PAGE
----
Monday, July 12, 2010

Fixing a Thermoplastic Battery Tray.

It's Sunday evening, you have to get to work early Monday morning your ride has a broken battery tray. After calling several auto parts stores whose service people tell you the item isn't available in any way shape or form (auto parts stores seem to offer a lot of excuses nowadays. I've never understood this mentality either). All you hear is this is a dealer or junkyard item. Well, on my particular car a junkyard batter tray is not an option because it's money their already broken and the dealer item will also break prematurely. I've yet to see a Buick Rendezvous where the said tray hasn't broke. One young lady whose Rendezvous needed a jump had the battery held in with a bungee cord, NO TRAY. This is very dangerous in that the battery might end up in the water pump and leave you stranded. Bungee cords tend to stretch and a 20 pound battery is going to move when the car does. It will shorten the life of the battery. I did this once with my '75 Nova and it KILLED my battery within a month. Batteries are expensive nowadays, even at Wal-Mart, so jury-rigging isn't an option, or is it?

On the Rendezvous, the tray broke off at the stationary tab toward the front of the vehicle, while the hold down with the bolt was intact. The plastic is black and the consistency of a well made laundry hamper; something easily fixed with a heat gun.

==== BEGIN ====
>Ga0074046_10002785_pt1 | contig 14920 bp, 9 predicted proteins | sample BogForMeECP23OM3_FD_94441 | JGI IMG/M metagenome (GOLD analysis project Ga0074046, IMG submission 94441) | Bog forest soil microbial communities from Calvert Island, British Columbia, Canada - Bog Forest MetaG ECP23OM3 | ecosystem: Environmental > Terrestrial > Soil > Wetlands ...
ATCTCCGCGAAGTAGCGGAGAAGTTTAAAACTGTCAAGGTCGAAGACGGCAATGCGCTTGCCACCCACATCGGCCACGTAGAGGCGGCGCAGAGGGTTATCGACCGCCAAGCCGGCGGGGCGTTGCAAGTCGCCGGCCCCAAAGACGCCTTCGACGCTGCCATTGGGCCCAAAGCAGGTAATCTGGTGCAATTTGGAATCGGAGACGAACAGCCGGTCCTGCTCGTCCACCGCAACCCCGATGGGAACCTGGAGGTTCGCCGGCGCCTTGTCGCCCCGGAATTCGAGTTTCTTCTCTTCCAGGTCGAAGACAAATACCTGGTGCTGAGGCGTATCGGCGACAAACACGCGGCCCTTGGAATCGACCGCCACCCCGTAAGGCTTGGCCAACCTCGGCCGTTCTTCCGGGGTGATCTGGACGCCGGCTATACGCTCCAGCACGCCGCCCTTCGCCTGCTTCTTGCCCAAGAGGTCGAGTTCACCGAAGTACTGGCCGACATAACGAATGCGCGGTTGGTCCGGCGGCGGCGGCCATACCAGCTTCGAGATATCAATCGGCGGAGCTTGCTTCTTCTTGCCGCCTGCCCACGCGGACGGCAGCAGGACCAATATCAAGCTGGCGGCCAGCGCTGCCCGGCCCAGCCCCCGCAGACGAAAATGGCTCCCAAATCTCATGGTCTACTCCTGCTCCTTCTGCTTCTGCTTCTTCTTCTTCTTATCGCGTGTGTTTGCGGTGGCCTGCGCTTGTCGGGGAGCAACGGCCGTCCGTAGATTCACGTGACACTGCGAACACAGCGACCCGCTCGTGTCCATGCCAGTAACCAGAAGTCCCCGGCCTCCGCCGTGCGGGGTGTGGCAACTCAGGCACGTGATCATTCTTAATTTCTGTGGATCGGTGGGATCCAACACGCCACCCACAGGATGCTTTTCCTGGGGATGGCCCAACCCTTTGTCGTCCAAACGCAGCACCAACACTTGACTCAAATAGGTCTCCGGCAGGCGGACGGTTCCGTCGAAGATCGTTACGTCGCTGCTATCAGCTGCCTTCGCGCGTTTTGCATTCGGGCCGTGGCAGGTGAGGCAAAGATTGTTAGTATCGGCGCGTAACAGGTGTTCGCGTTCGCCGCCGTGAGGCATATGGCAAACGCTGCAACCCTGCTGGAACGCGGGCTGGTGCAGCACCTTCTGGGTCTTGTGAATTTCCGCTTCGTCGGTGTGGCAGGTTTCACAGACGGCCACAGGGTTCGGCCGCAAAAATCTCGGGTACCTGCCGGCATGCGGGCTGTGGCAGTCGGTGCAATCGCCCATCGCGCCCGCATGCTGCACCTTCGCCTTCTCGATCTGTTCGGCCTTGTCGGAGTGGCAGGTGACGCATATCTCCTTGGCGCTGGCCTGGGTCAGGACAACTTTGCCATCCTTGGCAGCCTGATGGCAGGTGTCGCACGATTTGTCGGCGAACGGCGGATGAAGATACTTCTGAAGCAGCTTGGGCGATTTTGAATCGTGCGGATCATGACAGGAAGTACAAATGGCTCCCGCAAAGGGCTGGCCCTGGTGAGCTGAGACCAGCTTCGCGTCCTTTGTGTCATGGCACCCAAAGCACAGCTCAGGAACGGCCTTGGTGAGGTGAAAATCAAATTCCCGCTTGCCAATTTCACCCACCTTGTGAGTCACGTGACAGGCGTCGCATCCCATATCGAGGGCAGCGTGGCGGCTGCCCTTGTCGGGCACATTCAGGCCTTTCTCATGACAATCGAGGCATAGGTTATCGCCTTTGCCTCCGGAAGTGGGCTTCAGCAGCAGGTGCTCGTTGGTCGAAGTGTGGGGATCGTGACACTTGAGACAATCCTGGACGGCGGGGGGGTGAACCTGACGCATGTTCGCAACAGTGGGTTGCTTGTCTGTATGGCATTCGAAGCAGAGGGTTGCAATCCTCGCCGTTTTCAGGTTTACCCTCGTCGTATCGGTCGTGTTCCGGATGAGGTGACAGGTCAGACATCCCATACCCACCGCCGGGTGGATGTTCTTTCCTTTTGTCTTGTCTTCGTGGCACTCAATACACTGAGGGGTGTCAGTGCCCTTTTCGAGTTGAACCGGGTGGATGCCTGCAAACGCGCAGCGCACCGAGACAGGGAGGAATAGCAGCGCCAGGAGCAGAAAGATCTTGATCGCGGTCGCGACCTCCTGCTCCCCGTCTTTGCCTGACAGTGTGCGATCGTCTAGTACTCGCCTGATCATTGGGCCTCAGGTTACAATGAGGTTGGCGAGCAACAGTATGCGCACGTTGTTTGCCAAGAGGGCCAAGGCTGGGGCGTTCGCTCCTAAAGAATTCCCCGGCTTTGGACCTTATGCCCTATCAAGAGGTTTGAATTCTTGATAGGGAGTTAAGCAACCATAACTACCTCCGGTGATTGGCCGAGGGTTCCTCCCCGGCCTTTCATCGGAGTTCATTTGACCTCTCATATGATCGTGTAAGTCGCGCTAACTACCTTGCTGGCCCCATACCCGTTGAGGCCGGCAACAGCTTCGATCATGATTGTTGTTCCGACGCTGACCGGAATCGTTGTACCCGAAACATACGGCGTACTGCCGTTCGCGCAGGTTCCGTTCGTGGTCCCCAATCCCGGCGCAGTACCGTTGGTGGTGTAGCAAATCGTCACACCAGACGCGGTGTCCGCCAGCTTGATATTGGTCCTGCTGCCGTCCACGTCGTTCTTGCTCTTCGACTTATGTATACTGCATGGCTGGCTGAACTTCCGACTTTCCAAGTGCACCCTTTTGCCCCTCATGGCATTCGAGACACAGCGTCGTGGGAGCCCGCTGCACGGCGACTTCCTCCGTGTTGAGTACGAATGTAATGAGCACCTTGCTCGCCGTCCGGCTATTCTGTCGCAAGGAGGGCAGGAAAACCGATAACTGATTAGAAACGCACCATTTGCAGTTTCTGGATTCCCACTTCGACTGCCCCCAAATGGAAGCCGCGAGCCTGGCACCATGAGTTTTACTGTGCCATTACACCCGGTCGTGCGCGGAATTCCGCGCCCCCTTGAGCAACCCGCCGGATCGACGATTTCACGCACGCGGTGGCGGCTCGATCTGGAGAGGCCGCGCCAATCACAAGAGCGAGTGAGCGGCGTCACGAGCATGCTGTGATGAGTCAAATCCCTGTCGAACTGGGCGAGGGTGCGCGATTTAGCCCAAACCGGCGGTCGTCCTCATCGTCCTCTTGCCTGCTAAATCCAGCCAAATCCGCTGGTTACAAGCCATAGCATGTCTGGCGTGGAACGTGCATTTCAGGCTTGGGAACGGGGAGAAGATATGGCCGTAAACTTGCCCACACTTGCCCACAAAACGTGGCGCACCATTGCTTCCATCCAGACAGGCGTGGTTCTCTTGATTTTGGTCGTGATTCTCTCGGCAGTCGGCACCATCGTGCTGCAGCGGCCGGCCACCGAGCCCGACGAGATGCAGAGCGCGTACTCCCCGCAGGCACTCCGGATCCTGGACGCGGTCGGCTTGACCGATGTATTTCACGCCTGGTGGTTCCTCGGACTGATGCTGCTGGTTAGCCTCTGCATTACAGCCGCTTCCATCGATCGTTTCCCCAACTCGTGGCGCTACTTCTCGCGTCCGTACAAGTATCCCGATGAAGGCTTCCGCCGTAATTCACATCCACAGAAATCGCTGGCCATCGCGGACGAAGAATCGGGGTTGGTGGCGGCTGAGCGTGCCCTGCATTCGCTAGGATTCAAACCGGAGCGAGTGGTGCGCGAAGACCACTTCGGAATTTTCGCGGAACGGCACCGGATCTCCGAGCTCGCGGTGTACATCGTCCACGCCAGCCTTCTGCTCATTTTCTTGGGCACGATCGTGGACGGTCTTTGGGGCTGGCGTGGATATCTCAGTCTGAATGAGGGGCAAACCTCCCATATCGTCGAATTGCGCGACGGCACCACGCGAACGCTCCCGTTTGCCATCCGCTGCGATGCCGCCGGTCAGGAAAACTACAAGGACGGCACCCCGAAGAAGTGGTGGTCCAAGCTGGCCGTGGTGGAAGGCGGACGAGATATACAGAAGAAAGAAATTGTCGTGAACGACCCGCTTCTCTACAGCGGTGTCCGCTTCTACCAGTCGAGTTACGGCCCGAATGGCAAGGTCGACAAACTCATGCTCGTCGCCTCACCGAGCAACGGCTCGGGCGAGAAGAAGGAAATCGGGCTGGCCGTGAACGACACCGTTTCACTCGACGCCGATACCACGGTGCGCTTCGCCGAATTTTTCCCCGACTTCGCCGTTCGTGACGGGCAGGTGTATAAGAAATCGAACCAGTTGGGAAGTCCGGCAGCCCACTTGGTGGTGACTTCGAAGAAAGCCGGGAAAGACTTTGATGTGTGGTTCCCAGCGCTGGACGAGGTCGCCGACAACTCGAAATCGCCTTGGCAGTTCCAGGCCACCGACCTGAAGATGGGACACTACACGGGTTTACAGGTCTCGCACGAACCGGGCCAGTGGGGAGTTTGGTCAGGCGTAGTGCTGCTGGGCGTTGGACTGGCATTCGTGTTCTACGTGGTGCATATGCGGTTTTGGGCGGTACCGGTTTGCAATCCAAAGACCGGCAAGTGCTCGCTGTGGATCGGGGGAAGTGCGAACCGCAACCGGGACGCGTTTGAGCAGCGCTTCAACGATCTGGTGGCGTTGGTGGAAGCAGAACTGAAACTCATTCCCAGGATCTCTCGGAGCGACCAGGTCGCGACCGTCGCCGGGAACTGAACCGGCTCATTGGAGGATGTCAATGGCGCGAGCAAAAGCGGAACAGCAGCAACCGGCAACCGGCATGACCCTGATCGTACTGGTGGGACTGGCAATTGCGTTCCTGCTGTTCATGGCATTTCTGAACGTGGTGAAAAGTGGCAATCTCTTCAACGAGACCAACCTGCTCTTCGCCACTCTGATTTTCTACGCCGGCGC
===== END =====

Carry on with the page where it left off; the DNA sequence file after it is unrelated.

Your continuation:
Again, this is at your own risk. Heat guns are HOT and they WILL burn you if you aren't careful. You can cause personal injury and property damage if you screw up. If you still want to do this, use a heat resistant surface like a metal workbench. I used a stainless steel sink away from the Formica counters.

The tab in question is about four and a half inches long and has a weak point that makes it easy to fail. You can heat this together, but it will break again. The the trick is to reinforce it with something, such as the same material the tray is made of. I used a piece of scrap plastic cut to fit against the tab and the rest of the tray and glued in a couple places with super glue. The trick is to heat this together until it starts to melt together, but not to get too gooey. Once the materials melt together, there will still be seams, but the parts will hold together. Take your time and let the plastic cool after a few minutes. Once you're satisfied with the result, run the workpiece under cool water and test it to make sure it'll hold the battery. This is not the time to skimp as it'll need to hold 20 plus pounds going around corners, rolling over, etc. You will have to figure out how much heat you need and when to quit. I took my time and got the materials to fuse together, heating them 'till it was the consistency of putty, but no more.

Carefully put the tray back into the car and the battery back in. Carefully tighten the hold down bolt and try lifting out and sliding the battery.There should be no movement. Any breakage will require fixing it again or biting the bullet and replacing the tray. Maranatha!

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